Being involved with as many extracurricular and academic activities as possible can be referenced as research experience. Remember, college is preparing you for your professional career so take advantage of every opportunity you have to experience a professional-level situation while under the supervision of teachers.
Businesses will sometimes have internship programs to give work experience to undergraduate students. Most internships are unpaid but sometimes you can get lucky and find a paid internship. Make sure you research all the internship opportunities your school offers and those nearby to you so you don’t miss any opportunities to get direct experience in your chosen field. Your internship provider may find that you are a great employee and offer you a job so make sure you treat any internship you participate in as a full-time job.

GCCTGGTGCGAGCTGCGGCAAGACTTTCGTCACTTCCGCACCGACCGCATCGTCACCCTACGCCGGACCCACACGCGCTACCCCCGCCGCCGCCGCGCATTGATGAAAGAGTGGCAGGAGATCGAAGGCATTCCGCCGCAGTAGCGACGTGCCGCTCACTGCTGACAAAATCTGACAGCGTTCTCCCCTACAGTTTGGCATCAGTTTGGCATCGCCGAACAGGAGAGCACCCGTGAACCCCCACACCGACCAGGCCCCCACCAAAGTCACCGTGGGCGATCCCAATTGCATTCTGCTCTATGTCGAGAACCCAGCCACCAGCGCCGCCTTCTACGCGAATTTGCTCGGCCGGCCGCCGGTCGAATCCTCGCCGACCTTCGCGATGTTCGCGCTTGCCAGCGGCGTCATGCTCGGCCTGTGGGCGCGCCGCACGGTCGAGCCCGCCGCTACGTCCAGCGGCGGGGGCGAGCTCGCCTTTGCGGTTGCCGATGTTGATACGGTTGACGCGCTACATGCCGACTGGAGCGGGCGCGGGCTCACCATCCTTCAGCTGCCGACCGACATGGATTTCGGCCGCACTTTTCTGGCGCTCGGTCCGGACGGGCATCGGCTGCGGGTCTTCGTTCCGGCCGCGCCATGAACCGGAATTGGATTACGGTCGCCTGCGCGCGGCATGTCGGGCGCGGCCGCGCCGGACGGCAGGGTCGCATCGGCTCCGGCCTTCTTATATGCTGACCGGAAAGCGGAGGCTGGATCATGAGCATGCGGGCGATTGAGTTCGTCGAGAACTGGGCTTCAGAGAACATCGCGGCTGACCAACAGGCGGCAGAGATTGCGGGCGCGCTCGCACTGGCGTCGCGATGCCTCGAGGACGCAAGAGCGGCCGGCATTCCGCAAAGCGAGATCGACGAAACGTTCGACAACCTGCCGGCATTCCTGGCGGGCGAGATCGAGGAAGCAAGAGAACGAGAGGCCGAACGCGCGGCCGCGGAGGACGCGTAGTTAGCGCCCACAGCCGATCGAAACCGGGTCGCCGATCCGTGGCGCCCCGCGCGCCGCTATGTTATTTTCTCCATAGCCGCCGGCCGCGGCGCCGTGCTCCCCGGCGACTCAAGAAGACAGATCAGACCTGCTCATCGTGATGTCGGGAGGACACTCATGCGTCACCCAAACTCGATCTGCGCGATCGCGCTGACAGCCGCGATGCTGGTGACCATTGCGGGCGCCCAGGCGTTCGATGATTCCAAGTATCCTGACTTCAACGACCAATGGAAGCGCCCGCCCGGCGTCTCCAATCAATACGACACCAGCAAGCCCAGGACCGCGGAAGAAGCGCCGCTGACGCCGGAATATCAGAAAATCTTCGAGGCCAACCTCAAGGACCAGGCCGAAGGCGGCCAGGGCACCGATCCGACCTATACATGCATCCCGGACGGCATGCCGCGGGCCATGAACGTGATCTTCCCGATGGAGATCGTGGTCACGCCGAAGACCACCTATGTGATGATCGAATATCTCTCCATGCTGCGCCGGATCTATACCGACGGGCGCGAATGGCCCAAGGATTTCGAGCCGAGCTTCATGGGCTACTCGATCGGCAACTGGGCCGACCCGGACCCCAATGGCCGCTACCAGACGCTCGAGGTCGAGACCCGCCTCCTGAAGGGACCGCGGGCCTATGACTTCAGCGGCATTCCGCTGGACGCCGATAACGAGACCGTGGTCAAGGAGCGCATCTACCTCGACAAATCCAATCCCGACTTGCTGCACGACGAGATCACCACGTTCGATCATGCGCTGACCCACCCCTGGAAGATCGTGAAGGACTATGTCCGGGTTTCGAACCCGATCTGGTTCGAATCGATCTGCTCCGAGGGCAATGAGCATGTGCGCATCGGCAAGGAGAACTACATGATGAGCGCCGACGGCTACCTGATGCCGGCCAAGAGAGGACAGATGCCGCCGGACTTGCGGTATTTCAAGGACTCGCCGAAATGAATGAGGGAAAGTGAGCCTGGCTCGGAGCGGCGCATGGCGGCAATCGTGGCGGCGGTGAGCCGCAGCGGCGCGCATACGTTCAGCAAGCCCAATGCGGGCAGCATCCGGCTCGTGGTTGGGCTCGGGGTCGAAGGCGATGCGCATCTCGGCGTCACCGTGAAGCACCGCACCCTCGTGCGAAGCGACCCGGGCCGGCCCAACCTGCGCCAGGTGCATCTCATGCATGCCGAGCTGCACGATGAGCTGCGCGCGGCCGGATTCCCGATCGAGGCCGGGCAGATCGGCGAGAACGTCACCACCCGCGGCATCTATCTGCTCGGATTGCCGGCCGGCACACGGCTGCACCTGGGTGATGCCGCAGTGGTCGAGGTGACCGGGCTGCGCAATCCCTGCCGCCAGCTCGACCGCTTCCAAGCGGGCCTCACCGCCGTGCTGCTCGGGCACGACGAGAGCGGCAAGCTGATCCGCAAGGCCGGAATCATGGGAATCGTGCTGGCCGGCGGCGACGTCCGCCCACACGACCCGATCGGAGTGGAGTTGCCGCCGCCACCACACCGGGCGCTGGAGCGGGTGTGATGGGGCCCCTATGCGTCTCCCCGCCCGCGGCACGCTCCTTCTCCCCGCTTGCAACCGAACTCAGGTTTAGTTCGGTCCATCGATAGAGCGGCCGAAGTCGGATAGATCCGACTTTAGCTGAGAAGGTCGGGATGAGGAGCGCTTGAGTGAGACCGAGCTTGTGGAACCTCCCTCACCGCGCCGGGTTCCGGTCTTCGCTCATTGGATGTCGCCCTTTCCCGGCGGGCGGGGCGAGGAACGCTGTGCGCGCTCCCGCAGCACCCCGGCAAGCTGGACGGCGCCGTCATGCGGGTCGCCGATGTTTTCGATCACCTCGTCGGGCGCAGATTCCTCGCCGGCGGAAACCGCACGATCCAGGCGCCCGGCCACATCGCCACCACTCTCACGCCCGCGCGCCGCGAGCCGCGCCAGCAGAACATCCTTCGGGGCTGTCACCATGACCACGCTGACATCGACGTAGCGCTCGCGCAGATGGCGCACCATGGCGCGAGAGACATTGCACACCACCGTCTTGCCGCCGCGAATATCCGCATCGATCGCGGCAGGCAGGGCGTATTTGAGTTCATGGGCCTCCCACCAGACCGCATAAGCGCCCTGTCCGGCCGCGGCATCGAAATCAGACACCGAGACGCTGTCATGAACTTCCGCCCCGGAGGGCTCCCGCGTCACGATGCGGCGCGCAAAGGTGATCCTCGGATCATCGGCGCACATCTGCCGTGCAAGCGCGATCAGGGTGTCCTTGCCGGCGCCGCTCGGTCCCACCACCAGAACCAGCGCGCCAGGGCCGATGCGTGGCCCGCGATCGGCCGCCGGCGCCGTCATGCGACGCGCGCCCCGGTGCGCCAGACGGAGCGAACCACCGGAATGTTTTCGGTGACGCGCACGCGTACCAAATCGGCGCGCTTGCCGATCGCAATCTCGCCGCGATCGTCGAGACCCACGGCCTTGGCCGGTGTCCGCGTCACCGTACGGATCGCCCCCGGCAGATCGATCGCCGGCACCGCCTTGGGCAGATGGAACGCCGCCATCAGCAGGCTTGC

Acquiring work experience in college is always a possibility depending on the work you are looking to gain experience in. A lot of campuses offer work-study programs that allow you gain on-the-job experience while also paying for school. If you have the opportunity to participate in a work-study program, gather as much info as you can and apply!
Being on a college campus provides you with a number of opportunities to build and expand your leadership capabilities. Joining campus-student organizations can help you open doors and build relationships with a number of different people. Don’t be afraid when positions open up to take the next step and become a leader in the organization. Many times, the skills and experience you gain by being a student leader on campus will better prepare you for life after college.